Riverside Park is a long narrow strip
of land between Riverside Drive and the Hudson River, extending from
72nd street to 158th street. Prehistoric
glaciers left rocky outcroppings and steep bluffs on the site and
before European settlement the rough terrain was only sparsely
populated by Aboriginal Americans.
In 1846, the Hudson River Railroad was
built along the shoreline. Between the end of the civil war
(President Grant's tomb is in the park) and 1875 the land between the
tracks and the bluffs was acquired by the city and plans for a park
were commissioned from Frederick Law Olmstead, the chief designer of
Central Park. His plan (with numerous modifications) was implemented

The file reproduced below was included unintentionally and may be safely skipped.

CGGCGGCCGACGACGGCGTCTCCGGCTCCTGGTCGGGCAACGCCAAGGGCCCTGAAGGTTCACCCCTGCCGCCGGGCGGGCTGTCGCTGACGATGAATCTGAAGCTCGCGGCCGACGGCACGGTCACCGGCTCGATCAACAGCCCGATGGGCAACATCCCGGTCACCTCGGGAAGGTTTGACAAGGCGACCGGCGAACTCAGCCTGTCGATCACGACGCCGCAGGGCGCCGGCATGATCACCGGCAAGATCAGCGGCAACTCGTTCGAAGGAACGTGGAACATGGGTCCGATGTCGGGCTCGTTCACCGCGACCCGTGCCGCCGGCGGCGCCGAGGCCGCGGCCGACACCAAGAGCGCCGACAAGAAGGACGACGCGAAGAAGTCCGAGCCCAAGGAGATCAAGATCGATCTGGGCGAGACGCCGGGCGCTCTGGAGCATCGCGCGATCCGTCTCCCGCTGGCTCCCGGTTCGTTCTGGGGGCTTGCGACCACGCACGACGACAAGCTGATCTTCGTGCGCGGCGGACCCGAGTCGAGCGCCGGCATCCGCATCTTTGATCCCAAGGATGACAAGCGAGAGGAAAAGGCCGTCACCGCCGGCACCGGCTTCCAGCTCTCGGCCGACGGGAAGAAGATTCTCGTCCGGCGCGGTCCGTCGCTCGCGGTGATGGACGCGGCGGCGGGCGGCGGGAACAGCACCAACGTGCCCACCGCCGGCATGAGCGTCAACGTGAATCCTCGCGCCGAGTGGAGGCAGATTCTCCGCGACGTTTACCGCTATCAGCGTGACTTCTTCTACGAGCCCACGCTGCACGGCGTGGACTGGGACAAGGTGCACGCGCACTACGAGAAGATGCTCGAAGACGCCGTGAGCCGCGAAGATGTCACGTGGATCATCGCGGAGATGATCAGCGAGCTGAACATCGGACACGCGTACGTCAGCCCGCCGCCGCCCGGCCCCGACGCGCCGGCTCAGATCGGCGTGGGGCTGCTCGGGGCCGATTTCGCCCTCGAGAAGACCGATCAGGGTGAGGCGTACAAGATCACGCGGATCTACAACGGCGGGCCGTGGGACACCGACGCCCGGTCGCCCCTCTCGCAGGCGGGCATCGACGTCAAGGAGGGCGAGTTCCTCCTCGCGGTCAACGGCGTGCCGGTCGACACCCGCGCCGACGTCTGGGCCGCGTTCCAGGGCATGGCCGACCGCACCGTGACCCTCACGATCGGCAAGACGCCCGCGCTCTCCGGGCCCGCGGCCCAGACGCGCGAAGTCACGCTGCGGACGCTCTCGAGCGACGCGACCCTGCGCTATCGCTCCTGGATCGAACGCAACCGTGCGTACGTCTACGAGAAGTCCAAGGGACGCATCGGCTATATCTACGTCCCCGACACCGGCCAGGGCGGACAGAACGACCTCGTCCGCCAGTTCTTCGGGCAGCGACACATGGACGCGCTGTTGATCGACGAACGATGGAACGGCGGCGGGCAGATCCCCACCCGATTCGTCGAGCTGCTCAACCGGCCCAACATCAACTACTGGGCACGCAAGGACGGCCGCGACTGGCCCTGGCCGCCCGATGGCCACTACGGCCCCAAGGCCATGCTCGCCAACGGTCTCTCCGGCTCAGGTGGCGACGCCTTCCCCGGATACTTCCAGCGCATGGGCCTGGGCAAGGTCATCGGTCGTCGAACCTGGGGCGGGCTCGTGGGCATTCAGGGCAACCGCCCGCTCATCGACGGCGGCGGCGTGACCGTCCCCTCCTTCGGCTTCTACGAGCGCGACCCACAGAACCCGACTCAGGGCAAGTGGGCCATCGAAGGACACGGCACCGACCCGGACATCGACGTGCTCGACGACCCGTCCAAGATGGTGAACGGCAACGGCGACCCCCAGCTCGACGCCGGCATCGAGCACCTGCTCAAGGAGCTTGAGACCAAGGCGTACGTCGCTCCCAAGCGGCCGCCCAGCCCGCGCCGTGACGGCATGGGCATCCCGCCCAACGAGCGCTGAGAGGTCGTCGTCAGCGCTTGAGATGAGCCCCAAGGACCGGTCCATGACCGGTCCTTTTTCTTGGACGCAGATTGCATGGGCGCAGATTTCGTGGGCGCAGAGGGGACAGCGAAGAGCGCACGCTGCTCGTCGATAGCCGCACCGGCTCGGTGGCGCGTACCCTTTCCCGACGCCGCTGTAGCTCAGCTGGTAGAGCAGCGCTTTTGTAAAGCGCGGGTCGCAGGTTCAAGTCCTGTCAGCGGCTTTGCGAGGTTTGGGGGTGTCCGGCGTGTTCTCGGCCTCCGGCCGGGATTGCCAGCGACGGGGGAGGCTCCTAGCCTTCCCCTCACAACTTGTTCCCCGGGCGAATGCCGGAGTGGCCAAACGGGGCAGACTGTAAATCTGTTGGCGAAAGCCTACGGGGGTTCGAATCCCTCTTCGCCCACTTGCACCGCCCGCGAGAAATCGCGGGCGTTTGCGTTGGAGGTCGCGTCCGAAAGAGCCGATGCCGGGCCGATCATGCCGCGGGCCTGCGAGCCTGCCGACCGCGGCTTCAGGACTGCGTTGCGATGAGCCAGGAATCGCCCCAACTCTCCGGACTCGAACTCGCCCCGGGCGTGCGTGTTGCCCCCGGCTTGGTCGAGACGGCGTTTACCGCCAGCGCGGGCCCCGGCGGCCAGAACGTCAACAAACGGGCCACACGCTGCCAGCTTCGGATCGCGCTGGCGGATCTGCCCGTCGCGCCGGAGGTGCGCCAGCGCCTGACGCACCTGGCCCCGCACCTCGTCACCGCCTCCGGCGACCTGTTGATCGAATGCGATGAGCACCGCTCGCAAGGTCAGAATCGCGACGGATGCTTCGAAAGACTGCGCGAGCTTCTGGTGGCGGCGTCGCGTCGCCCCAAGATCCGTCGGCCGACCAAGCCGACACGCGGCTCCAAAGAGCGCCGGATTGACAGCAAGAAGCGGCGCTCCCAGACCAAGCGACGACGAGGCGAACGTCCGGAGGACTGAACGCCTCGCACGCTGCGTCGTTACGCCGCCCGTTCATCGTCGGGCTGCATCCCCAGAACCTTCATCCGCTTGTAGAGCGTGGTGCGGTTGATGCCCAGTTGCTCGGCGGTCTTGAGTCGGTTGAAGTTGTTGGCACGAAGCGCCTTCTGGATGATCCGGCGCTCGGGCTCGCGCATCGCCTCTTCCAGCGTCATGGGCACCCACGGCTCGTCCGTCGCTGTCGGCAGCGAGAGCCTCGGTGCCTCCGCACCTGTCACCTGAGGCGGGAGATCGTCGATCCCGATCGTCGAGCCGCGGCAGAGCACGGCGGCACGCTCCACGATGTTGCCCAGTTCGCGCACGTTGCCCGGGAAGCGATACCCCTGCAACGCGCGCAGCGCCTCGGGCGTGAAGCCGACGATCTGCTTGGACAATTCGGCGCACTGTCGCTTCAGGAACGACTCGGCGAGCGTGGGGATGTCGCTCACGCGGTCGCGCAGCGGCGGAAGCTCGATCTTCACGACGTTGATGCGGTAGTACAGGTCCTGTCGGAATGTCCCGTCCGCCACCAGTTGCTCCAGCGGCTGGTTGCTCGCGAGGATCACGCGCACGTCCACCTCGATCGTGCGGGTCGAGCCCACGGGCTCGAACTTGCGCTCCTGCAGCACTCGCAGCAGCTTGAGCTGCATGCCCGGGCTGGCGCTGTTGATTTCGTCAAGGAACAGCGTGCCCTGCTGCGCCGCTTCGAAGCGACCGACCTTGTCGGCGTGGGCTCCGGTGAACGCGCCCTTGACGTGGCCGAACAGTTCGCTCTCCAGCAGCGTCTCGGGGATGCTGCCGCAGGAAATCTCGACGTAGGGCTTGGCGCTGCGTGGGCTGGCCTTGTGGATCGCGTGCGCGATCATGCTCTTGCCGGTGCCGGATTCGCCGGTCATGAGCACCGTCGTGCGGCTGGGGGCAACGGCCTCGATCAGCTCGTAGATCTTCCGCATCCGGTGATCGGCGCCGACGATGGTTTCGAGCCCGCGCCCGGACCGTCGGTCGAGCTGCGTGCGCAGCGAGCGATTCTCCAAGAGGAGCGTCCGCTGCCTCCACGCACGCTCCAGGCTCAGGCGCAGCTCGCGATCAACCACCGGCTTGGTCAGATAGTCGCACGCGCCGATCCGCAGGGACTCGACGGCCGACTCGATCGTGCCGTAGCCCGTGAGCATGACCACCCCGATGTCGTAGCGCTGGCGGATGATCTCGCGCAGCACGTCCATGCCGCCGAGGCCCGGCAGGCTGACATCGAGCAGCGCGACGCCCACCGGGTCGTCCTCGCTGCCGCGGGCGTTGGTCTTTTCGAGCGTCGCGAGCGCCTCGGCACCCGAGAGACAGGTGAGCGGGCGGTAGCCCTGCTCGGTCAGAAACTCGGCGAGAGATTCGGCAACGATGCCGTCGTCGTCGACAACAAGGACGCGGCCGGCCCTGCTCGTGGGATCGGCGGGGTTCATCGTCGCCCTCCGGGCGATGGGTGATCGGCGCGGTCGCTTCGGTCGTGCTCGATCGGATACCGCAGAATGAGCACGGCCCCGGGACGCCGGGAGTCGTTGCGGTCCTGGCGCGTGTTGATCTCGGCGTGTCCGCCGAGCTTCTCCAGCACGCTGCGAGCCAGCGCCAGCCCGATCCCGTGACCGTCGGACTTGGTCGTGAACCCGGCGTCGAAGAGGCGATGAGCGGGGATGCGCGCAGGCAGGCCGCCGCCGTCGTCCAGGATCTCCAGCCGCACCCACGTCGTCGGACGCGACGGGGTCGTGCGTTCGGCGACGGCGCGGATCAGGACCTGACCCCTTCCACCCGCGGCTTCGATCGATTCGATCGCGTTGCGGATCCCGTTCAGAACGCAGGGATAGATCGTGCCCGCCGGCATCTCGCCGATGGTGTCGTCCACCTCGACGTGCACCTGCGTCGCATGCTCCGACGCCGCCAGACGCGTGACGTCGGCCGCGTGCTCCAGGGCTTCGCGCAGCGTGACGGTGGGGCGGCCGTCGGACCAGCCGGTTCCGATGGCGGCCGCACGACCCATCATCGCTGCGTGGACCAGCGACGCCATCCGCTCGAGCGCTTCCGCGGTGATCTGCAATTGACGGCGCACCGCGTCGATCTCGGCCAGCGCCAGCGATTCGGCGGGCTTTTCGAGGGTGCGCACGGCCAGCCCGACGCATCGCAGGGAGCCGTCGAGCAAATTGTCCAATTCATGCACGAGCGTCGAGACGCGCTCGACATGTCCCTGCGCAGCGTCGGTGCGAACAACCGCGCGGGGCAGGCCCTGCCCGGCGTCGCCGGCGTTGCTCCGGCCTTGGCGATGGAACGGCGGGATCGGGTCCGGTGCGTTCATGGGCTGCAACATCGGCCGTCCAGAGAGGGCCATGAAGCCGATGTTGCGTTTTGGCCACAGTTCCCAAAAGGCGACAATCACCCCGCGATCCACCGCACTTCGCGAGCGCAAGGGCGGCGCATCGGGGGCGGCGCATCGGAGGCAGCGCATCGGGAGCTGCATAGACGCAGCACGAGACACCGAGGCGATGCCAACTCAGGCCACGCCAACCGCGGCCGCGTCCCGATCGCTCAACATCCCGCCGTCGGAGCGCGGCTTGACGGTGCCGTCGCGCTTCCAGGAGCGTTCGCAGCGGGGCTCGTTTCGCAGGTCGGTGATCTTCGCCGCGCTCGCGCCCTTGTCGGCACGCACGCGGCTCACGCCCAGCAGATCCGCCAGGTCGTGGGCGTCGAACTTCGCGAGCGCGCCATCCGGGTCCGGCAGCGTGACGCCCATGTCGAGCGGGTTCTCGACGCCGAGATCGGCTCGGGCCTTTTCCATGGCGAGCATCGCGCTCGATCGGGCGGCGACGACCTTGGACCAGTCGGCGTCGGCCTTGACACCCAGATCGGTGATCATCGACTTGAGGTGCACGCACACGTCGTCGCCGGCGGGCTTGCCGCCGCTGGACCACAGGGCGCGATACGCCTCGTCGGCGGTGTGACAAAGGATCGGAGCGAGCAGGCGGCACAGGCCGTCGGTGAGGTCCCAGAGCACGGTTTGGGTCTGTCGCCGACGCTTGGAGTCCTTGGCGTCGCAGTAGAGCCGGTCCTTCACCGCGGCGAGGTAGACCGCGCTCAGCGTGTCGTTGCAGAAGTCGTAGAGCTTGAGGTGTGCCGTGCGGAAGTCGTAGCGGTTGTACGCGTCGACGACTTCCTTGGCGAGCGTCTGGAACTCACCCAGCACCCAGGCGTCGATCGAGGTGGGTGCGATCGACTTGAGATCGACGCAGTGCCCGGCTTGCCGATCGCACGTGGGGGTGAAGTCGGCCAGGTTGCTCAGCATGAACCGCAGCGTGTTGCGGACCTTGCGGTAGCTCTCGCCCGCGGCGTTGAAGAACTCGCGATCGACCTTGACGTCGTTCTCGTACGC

between 1875 and 1900.
Between 1934 and 1937 a plan known as the West
Side Improvement was executed along the Hudson riverfront to double
the size of Riverside park to include the West Side Highway and the
railroad tracks (which were covered by a promenade). As such the
park is split in half by the West Side Highway, the main north-south
freeway on the west side (it's East side counterpart is the FDR drive
which runs along the East River).
Riverside Park's long, narrow shape makes it defy convenient
cartography, but here's an attempt.